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Inside Track

September 08, 1997|LISA DILLMAN

A consumer's guide to the best and worst of sports media and merchandise. Ground rules: If it can be read, played, heard, observed, worn, viewed, dialed or downloaded, it's in play here.

What: U.S. Open tennis web sites

Now that the last ball has been struck at the U.S. Open, it's time for another set of rankings--web sites.



Information flow is the logic behind the Open rankings. For instance, after a dramatic day Tuesday--Monica Seles lost to Irina Spirlea and Michael Chang gutted out a five-setter against Cedric Pioline--the information was nowhere to be found at the site at 5 p.m. (Pacific time).

Evidently, results were updated at the end of the day, a virtual eternity in cyberspace.

Swiftness was not the problem one click away with the folks, the official USTA site maintained by IBM. There, long before 5 p.m. on Tuesday, the fact that Seles had lost was duly noted, as was the fact Spirlea hit nine aces and Seles was one for eight on break-point opportunities.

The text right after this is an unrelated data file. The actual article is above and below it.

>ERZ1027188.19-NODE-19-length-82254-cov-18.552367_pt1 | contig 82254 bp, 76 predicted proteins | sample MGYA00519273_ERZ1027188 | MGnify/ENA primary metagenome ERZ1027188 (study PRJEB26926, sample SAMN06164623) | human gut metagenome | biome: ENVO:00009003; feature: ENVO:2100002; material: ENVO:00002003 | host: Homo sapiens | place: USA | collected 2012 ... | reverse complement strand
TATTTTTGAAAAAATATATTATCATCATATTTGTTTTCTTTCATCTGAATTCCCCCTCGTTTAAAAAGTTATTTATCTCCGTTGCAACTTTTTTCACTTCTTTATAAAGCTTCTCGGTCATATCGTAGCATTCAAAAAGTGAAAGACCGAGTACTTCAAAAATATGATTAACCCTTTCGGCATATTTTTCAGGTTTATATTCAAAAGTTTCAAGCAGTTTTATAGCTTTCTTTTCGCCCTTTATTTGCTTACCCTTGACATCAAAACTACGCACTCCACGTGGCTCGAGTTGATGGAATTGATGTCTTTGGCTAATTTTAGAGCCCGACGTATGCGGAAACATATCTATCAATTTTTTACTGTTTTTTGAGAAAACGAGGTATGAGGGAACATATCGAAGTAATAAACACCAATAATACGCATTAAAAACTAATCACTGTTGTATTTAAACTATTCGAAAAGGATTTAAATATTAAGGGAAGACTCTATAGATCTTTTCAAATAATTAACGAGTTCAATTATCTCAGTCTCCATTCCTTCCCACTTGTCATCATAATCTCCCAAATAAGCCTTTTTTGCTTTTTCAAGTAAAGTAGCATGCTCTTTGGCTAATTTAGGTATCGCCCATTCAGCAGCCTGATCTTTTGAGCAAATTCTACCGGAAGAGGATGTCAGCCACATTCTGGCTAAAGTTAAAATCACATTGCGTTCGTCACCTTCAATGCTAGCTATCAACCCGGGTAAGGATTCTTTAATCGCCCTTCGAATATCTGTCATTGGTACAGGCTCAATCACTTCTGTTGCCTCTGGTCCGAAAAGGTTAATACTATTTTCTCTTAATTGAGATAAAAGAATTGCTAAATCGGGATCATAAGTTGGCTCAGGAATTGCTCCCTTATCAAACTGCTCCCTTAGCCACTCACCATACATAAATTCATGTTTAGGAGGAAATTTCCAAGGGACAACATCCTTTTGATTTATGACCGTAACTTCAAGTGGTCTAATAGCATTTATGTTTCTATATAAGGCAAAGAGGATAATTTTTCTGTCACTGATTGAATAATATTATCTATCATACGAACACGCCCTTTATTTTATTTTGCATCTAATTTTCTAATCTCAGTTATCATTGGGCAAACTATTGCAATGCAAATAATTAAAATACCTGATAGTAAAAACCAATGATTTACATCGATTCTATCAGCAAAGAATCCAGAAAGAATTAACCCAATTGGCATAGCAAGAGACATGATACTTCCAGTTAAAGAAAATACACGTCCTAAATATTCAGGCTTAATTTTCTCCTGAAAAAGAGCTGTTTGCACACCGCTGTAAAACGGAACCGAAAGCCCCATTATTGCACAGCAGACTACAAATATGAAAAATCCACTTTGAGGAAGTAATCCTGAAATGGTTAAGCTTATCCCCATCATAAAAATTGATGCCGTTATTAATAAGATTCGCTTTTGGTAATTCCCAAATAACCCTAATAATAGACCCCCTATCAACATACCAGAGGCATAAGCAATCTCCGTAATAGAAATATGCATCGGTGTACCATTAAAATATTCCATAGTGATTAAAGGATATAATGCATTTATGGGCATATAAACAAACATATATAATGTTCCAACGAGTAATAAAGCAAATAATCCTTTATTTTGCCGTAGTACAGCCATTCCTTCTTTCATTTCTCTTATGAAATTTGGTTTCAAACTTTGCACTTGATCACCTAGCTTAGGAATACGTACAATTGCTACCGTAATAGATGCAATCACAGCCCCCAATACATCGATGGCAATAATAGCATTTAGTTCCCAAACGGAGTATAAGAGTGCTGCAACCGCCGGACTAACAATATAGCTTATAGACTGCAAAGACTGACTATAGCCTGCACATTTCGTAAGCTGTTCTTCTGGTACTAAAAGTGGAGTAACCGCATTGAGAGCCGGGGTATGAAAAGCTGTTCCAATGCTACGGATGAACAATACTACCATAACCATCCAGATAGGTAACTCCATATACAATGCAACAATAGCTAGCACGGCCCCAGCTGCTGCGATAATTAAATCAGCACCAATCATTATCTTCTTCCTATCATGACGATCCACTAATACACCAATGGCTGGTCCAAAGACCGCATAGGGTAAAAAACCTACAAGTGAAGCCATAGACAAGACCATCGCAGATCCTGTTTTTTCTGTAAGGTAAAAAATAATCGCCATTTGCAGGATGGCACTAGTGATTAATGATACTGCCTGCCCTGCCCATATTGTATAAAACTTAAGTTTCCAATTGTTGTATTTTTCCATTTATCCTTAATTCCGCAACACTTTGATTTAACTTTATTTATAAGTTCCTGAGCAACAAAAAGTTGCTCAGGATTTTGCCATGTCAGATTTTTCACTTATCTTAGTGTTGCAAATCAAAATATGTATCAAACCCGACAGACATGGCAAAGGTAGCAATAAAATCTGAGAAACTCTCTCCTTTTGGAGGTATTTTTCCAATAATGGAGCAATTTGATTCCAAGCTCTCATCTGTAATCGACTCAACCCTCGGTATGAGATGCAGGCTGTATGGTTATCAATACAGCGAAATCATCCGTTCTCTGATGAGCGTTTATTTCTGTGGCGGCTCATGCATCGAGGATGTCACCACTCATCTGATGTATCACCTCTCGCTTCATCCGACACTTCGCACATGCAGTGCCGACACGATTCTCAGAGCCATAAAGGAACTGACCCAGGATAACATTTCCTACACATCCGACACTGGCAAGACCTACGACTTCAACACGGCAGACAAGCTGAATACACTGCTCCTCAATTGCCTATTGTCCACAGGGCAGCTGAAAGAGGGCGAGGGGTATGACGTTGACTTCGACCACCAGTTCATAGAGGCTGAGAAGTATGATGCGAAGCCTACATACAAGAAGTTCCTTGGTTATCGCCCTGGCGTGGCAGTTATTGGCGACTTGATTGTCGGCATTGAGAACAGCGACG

The same held true Sunday. No results from the finals were found late in the afternoon at The USTA site had the hat trick--stories, pictures and statistics.

It was also revealing to look at the always entertaining predictions by Italian journalist Rino Tommasi. He had Martina Hingis winning in two sets, Patrick Rafter in four. Two for two., maintained by Tennis magazine, was not a total washout, however. Of particular interest last week were remarks from the players and commentators in memory of the late Princess Diana.

Michael Chang recalled that he was afraid to meet her when he was 17, saying: ". . . I was so intimidated to meet her."

Said John McEnroe: "One time when I was going through my divorce with my first wife, I saw Princess Diana at Wimbledon and she asked me how I was doing--as if she didn't have enough problems."

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